Haring through the Harecastle tunnel

Isn’t it just typical when we have an obligation to travel, the weather is poor. We set off in murky drizzle to do the last half a mile. No wonder the water had turned rusty red with the iron deposits. We always chuckle as we pass under the motorway bridges, this time we were passing underneath the Macclesfield Canal just before the junction. It would have been fun to see a narrowboat above us, but at 7am only the foolhardy were on the move.

Passing under the Macclesfield Canal aqueduct

It was June 2017 that we emerged from the Macclesfield Canal onto the T&M, and I have a feeling it was raining that day as well

The start, or end of the Macclesfield Canal

We carry a spare life jacket so Tim was able to comply with the safety guidelines and as it was raining heavily by now, we didn’t waste much time outside chatting to the CRT crew. We were the third of five to go through on the 8am passage.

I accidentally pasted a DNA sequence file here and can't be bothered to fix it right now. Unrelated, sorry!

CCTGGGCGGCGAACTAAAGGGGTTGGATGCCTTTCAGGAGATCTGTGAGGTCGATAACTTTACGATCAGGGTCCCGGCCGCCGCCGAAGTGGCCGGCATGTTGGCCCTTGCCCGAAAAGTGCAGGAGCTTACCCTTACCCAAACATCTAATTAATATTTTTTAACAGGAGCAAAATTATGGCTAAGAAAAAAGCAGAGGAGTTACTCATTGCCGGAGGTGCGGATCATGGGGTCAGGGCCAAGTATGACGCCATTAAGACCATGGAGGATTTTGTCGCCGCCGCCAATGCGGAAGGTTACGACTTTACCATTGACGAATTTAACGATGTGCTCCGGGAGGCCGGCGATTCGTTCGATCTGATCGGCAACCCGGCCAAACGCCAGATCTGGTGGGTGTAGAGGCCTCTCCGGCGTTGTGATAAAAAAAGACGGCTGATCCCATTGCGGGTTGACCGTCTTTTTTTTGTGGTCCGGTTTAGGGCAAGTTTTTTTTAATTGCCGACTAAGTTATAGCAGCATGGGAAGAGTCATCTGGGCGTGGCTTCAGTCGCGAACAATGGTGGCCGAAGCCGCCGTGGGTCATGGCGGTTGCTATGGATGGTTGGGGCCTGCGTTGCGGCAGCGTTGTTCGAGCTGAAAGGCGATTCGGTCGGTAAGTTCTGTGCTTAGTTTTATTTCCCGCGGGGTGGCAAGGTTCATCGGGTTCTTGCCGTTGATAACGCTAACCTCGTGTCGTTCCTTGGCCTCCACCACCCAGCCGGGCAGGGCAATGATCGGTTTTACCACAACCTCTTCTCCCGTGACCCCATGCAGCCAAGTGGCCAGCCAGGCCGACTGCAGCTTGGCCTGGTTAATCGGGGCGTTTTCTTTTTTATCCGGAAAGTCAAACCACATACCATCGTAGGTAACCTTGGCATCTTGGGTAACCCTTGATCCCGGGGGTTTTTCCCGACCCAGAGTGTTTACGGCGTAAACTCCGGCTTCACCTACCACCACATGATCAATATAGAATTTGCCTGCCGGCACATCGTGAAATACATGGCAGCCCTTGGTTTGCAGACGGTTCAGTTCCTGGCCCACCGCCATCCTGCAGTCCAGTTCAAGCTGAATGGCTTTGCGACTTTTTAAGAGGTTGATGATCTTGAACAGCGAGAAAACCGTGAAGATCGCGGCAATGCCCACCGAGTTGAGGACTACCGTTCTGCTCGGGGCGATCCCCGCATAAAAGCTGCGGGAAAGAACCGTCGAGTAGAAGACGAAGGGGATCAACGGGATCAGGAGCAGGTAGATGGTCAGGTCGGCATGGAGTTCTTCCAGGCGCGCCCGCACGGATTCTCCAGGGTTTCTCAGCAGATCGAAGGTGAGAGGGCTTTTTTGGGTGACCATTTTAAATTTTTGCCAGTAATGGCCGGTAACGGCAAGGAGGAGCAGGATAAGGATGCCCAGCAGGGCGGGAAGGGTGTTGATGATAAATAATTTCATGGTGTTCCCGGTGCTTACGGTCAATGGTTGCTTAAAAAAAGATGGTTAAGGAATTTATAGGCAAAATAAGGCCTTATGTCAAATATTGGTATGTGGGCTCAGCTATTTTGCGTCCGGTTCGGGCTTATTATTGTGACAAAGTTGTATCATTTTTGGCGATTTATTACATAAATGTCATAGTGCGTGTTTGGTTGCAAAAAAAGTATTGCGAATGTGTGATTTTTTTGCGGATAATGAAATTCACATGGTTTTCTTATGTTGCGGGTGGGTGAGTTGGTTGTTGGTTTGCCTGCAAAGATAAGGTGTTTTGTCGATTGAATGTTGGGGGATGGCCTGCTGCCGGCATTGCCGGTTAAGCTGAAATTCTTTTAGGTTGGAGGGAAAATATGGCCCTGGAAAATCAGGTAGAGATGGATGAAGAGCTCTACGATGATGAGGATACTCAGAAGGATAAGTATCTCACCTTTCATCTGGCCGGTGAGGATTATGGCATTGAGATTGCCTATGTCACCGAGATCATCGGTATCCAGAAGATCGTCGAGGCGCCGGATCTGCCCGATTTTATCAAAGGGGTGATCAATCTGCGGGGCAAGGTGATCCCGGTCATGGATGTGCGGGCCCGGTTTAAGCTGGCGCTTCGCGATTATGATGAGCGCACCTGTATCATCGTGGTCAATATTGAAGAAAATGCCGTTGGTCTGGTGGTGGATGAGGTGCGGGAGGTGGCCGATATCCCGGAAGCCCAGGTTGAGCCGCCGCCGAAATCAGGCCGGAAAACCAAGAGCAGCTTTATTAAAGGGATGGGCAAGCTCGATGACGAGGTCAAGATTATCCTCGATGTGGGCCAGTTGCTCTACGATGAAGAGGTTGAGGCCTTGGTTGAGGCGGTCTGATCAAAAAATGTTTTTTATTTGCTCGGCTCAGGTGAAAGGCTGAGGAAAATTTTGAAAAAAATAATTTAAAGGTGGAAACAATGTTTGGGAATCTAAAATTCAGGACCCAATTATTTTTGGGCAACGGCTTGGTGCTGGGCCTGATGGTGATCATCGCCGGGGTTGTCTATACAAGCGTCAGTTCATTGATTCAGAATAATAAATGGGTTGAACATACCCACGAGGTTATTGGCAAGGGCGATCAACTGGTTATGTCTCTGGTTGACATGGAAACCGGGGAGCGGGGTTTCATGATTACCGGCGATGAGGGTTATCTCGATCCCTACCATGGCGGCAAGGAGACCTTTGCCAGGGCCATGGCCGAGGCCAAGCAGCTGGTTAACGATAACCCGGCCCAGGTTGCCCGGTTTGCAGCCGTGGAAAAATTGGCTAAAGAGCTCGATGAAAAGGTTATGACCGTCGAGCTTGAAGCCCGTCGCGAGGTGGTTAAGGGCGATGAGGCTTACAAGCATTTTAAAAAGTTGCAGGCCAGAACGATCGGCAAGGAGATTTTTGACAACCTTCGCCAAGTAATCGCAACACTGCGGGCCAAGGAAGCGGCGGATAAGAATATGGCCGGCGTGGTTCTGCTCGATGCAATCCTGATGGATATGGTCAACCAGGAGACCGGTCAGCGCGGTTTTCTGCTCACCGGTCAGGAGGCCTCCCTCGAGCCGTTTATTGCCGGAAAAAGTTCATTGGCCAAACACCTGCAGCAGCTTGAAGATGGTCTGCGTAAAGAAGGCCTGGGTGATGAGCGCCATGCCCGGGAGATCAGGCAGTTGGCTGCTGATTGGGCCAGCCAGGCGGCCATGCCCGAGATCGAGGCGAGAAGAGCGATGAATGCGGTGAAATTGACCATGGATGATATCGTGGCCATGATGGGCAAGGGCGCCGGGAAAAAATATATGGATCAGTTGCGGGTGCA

Looks like we’ll fit

It’s the second longest tunnel on the network, 2657m long (1.6miles) traffic is one way, and although it is always manned, it doesn’t usually need to be booked in advance, but they want to avoid the potential log jam of boaters awaiting their turn. They let several boats through in a convoy, and count them in and out. It’s not unheard of for boats to break down in the tunnel, and not very easy for them to be rescued. Not everyone makes it out……

The resident skeleton who lives inside the tunnel

But thankfully we did, it took us exactly 40 minutes, 10 minutes longer than the first time.

Almost through

Tim was to catch the train home from Stoke so because the rain was now torrential we moored up and enjoyed a cooked breakfast, but by the time we had washed up, the weather had improved, so the next 5 locks were ok. This section of canal is going downhill so the locks are a bit easier to work.

It turned out to be a good day after all